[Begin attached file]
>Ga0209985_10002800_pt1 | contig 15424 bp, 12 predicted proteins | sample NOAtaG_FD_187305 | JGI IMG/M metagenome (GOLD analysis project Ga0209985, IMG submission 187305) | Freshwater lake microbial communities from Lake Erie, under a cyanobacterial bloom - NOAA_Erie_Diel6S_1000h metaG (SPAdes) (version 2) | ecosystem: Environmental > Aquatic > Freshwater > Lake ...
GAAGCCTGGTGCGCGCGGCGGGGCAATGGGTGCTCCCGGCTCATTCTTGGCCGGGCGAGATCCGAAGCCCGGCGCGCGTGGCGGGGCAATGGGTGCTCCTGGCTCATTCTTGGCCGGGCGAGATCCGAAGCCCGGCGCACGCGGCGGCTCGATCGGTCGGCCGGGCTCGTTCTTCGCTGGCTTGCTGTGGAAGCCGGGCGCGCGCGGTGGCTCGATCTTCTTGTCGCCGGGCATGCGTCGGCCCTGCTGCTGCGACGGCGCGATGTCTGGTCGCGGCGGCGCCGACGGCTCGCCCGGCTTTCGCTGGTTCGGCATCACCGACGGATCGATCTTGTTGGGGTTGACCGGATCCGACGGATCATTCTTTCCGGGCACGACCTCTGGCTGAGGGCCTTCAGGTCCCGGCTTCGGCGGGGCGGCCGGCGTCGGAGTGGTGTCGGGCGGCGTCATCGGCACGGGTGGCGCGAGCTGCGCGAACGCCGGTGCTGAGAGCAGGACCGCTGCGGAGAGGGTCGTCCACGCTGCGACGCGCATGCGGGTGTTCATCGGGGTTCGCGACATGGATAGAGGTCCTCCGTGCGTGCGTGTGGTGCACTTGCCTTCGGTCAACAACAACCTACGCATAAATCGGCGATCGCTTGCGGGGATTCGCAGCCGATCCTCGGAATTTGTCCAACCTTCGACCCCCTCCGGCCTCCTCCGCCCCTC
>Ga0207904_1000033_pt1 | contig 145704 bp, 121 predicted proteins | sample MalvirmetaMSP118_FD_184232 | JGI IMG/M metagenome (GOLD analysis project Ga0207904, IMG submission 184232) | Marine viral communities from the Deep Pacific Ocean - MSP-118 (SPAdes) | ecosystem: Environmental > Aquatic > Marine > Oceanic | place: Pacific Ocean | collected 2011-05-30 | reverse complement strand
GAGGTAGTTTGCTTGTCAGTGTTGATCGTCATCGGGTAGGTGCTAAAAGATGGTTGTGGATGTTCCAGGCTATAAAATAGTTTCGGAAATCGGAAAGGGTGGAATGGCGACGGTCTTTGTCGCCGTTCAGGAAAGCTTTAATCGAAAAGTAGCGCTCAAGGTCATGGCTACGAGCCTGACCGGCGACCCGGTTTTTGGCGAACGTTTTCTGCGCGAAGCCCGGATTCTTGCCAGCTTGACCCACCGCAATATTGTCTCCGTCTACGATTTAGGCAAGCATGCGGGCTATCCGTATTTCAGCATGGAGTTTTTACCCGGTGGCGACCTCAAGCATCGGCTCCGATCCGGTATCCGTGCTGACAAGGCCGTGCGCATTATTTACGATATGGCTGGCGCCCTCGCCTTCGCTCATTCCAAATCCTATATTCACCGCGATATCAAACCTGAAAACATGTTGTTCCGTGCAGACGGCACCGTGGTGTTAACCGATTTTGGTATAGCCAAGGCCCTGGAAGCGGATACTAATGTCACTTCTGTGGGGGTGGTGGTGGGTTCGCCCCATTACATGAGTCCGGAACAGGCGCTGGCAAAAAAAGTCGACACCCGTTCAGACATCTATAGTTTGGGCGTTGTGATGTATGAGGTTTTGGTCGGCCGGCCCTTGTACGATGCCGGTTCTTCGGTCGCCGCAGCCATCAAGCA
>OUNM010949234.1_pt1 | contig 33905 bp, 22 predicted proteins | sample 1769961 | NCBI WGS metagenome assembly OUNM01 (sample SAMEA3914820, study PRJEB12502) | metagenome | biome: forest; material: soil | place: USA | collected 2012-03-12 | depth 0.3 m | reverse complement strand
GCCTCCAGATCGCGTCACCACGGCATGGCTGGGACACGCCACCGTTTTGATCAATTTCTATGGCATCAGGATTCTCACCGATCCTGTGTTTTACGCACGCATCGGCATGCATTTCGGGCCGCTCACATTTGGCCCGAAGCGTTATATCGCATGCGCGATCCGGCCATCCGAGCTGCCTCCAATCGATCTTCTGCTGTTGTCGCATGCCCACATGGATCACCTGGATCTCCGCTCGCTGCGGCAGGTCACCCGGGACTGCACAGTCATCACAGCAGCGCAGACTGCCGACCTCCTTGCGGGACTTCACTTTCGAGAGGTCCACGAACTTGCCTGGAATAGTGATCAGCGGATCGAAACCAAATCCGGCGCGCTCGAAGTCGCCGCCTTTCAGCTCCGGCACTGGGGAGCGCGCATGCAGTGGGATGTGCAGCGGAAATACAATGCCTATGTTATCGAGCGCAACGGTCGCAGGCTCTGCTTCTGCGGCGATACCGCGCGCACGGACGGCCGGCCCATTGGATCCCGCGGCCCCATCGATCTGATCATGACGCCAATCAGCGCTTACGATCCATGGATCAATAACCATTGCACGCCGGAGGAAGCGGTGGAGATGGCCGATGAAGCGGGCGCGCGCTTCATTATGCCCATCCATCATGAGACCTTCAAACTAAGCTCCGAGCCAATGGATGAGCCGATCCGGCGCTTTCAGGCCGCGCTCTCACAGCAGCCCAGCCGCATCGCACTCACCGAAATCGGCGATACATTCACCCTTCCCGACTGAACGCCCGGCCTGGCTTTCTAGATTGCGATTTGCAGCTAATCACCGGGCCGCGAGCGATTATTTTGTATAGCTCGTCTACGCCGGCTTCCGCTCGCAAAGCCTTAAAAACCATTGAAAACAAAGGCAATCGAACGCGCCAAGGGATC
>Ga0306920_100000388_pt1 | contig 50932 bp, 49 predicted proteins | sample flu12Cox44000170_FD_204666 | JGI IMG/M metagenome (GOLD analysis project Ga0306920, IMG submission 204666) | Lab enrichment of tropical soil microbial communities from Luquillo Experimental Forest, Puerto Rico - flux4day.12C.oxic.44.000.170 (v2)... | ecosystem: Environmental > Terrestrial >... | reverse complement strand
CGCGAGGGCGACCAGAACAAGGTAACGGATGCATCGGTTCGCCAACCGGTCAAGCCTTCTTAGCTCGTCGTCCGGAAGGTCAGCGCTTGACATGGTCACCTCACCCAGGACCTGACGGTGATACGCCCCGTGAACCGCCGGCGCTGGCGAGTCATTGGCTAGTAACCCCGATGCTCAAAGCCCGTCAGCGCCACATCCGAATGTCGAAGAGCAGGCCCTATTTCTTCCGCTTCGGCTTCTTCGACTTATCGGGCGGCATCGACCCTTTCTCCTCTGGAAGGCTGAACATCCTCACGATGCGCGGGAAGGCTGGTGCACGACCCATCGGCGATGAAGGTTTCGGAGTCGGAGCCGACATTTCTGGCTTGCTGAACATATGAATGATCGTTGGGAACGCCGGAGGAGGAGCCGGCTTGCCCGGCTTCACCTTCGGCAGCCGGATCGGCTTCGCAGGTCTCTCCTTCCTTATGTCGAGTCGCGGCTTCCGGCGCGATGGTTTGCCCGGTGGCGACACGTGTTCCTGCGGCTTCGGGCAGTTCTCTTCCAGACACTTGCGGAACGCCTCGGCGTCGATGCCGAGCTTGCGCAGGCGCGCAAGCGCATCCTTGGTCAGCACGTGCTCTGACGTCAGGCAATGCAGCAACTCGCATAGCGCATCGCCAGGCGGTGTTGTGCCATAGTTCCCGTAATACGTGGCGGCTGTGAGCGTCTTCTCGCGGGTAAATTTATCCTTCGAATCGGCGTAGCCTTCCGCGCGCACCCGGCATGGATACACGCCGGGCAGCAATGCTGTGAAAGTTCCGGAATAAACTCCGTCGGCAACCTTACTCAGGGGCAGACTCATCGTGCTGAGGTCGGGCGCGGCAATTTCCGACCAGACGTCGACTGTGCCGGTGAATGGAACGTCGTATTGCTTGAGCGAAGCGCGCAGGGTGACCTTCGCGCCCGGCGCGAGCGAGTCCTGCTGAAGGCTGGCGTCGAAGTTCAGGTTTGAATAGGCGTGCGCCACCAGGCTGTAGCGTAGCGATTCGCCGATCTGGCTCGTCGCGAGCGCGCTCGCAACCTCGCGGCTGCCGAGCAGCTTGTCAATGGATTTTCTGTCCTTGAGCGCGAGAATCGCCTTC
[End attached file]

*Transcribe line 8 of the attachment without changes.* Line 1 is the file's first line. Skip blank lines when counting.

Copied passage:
CGCGAGGGCGACCAGAACAAGGTAACGGATGCATCGGTTCGCCAACCGGTCAAGCCTTCTTAGCTCGTCGTCCGGAAGGTCAGCGCTTGACATGGTCACCTCACCCAGGACCTGACGGTGATACGCCCCGTGAACCGCCGGCGCTGGCGAGTCATTGGCTAGTAACCCCGATGCTCAAAGCCCGTCAGCGCCACATCCGAATGTCGAAGAGCAGGCCCTATTTCTTCCGCTTCGGCTTCTTCGACTTATCGGGCGGCATCGACCCTTTCTCCTCTGGAAGGCTGAACATCCTCACGATGCGCGGGAAGGCTGGTGCACGACCCATCGGCGATGAAGGTTTCGGAGTCGGAGCCGACATTTCTGGCTTGCTGAACATATGAATGATCGTTGGGAACGCCGGAGGAGGAGCCGGCTTGCCCGGCTTCACCTTCGGCAGCCGGATCGGCTTCGCAGGTCTCTCCTTCCTTATGTCGAGTCGCGGCTTCCGGCGCGATGGTTTGCCCGGTGGCGACACGTGTTCCTGCGGCTTCGGGCAGTTCTCTTCCAGACACTTGCGGAACGCCTCGGCGTCGATGCCGAGCTTGCGCAGGCGCGCAAGCGCATCCTTGGTCAGCACGTGCTCTGACGTCAGGCAATGCAGCAACTCGCATAGCGCATCGCCAGGCGGTGTTGTGCCATAGTTCCCGTAATACGTGGCGGCTGTGAGCGTCTTCTCGCGGGTAAATTTATCCTTCGAATCGGCGTAGCCTTCCGCGCGCACCCGGCATGGATACACGCCGGGCAGCAATGCTGTGAAAGTTCCGGAATAAACTCCGTCGGCAACCTTACTCAGGGGCAGACTCATCGTGCTGAGGTCGGGCGCGGCAATTTCCGACCAGACGTCGACTGTGCCGGTGAATGGAACGTCGTATTGCTTGAGCGAAGCGCGCAGGGTGACCTTCGCGCCCGGCGCGAGCGAGTCCTGCTGAAGGCTGGCGTCGAAGTTCAGGTTTGAATAGGCGTGCGCCACCAGGCTGTAGCGTAGCGATTCGCCGATCTGGCTCGTCGCGAGCGCGCTCGCAACCTCGCGGCTGCCGAGCAGCTTGTCAATGGATTTTCTGTCCTTGAGCGCGAGAATCGCCTTC